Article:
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The Coming of the Maori

Plain Cloaks with Taniko Borders

Plain Cloaks with Taniko Borders

In developing geometrical designs in taniko work, the use of triangles and lozenges required more depth than the simple oblique bands in the dogskin cloak borders. Thus if a triangle forming the upper half of a lozenge took 16 weft rows, it took another 16 rows to complete the motif. Consequently the taniko borders were much wider than the narrow borders of dogskin cloaks. However, as the narrow borders in two colours had apparently become established as the correct decoration for dogskin cloaks, the taniko bands were not applied to them. The same reservation seems to have been applied to the established cloaks made with a two-pair weft. Thus the Maori craftsmen solved the difficulty by inventing a special kind of cloak on which to display taniko borders. The fibre of these cloaks was not washed or pounded, in order that the yellowish tint of the natural fibre should form a further distinction from the other types of cloaks. They were woven with the spaced two-pair weft and, as the body was plain without any attachments, the weaving commenced at the neck border instead of the bottom. The neck was thus plain without the elaborate neck finish of cloaks which were woven upside down. Narrow bands of taniko were attached to the two sides and a deeper, more elaborate band was attached to the lower border.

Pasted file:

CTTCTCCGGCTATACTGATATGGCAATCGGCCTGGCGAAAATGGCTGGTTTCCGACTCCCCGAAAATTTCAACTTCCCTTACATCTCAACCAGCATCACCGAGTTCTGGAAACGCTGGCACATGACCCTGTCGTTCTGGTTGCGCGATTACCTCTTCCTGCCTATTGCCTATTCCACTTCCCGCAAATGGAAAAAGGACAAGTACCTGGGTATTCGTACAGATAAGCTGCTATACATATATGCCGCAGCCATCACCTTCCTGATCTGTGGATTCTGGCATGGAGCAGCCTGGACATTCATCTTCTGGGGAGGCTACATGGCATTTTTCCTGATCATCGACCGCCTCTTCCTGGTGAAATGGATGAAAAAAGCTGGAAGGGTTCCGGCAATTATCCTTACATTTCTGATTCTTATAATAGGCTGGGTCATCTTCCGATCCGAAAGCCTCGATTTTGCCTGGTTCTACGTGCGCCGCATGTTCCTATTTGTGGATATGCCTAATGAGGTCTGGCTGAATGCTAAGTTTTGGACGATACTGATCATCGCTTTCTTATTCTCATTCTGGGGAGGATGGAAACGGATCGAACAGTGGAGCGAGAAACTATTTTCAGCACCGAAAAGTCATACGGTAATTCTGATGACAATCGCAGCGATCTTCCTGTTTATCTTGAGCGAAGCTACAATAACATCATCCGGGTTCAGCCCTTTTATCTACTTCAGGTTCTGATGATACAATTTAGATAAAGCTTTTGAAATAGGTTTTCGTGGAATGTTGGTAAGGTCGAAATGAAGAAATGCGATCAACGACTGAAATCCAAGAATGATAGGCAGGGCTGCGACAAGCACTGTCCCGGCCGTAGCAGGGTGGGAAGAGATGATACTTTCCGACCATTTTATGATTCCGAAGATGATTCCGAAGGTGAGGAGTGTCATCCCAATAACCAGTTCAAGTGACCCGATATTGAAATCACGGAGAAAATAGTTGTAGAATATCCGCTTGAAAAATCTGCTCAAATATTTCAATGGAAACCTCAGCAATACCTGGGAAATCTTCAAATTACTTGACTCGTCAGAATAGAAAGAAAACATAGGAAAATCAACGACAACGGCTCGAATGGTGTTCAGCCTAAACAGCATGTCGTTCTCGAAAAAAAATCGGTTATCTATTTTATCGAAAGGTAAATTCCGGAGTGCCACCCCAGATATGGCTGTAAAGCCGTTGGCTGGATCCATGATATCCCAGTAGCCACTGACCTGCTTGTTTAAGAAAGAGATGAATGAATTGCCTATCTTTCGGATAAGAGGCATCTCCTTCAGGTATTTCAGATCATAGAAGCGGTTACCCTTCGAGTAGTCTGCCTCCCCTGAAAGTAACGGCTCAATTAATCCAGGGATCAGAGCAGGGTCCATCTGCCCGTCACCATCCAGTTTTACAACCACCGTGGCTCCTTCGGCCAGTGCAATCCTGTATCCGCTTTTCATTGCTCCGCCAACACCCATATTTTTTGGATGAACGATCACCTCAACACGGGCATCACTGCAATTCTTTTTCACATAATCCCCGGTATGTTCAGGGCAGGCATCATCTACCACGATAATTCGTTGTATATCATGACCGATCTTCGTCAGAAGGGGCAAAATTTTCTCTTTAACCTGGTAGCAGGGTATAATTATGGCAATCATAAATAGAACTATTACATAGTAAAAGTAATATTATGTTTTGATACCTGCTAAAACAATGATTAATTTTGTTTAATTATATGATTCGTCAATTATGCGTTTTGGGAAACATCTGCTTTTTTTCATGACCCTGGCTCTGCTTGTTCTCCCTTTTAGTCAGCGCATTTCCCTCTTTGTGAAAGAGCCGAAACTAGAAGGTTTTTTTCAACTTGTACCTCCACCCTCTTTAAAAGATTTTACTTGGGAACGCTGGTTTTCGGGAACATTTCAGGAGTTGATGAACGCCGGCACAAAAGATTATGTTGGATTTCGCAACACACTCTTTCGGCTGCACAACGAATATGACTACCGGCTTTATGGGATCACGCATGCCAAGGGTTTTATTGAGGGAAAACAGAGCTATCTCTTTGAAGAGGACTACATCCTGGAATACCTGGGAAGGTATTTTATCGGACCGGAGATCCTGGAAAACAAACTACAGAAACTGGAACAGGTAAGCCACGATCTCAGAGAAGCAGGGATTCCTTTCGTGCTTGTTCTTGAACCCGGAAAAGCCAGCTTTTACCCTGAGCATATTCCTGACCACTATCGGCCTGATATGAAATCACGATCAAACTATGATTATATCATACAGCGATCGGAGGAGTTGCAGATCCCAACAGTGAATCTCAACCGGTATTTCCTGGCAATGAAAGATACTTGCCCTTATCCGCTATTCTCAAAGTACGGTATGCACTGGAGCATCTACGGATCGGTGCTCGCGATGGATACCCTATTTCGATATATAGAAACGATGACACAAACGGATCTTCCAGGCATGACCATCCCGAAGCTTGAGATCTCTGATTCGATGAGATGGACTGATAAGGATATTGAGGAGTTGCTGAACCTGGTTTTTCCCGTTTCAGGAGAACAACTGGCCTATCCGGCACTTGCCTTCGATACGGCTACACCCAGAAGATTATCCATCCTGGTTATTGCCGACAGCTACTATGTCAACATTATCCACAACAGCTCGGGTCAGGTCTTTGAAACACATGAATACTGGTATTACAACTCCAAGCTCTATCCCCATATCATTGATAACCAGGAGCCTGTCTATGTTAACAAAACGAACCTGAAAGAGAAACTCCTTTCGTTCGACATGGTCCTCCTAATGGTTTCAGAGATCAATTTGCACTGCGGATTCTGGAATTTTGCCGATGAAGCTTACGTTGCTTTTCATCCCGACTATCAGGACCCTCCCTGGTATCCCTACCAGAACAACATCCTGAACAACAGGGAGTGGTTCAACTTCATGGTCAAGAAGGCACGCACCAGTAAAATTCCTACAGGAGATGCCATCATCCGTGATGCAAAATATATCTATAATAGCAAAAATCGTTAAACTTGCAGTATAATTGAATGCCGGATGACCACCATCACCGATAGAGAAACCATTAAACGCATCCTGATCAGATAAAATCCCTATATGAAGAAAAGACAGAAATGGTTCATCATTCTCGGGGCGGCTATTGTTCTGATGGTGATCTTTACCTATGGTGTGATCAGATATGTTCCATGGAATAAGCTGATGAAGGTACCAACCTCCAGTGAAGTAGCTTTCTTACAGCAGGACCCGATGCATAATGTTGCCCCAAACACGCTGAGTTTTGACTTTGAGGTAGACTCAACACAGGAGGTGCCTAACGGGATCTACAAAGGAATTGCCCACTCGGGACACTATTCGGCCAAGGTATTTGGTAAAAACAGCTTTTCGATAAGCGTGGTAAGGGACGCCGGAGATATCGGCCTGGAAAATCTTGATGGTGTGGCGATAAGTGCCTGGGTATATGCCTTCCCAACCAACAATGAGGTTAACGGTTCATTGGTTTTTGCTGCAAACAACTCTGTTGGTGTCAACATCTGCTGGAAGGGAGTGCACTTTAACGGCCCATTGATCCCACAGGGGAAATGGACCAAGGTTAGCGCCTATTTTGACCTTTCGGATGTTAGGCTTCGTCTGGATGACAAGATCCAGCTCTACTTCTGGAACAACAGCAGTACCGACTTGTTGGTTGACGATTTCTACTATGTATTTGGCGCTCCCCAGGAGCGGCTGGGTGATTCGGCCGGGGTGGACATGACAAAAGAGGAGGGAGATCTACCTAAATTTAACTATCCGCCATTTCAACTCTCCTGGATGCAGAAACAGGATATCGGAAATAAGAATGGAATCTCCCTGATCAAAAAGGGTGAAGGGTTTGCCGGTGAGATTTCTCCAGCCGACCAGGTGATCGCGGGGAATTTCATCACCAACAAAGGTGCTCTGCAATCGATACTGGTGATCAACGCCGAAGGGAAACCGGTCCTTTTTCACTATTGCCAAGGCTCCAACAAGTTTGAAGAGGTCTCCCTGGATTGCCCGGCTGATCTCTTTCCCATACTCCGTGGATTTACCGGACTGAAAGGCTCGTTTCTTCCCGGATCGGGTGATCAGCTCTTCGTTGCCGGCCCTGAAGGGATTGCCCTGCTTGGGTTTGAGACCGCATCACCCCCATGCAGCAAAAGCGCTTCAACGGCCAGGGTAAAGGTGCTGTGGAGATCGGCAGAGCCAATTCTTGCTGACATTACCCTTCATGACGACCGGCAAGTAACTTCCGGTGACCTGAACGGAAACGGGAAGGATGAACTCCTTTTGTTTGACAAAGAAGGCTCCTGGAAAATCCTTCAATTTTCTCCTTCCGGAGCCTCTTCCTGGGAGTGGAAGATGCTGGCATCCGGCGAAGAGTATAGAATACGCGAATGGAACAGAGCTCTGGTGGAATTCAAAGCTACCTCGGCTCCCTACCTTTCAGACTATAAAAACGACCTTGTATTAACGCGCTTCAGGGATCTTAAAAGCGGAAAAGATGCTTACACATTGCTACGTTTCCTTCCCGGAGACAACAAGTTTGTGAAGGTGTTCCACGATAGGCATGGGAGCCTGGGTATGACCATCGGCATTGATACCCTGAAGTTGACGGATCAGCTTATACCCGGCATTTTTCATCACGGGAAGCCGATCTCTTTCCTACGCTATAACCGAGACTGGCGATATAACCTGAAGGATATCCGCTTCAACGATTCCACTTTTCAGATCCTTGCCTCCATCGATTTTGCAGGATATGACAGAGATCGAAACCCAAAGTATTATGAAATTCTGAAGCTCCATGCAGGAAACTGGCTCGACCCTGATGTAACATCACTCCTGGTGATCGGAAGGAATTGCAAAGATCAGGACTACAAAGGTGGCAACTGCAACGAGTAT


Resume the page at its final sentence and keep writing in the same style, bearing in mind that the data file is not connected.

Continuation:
The plain cloaks with taniko borders divide into two classes.

1.Parawai or Kaitaka. Weaving commenced with the neck border and, when worn, the weft rows ran horizontally as in other cloaks. A variation termed huaki had double side and lower borders (Pl. XV).
2.Paepaeroa. The body was woven in horizontal weft rows according to the established technique but on completion, the first row was turned to the left to form the left border and the taniko borders were attached to the side and lower borders so formed. When worn the weft rows ran vertically instead of horizontally and hence caused confusion to writers page 174who thought that the weft rows had been woven vertically by some different technique.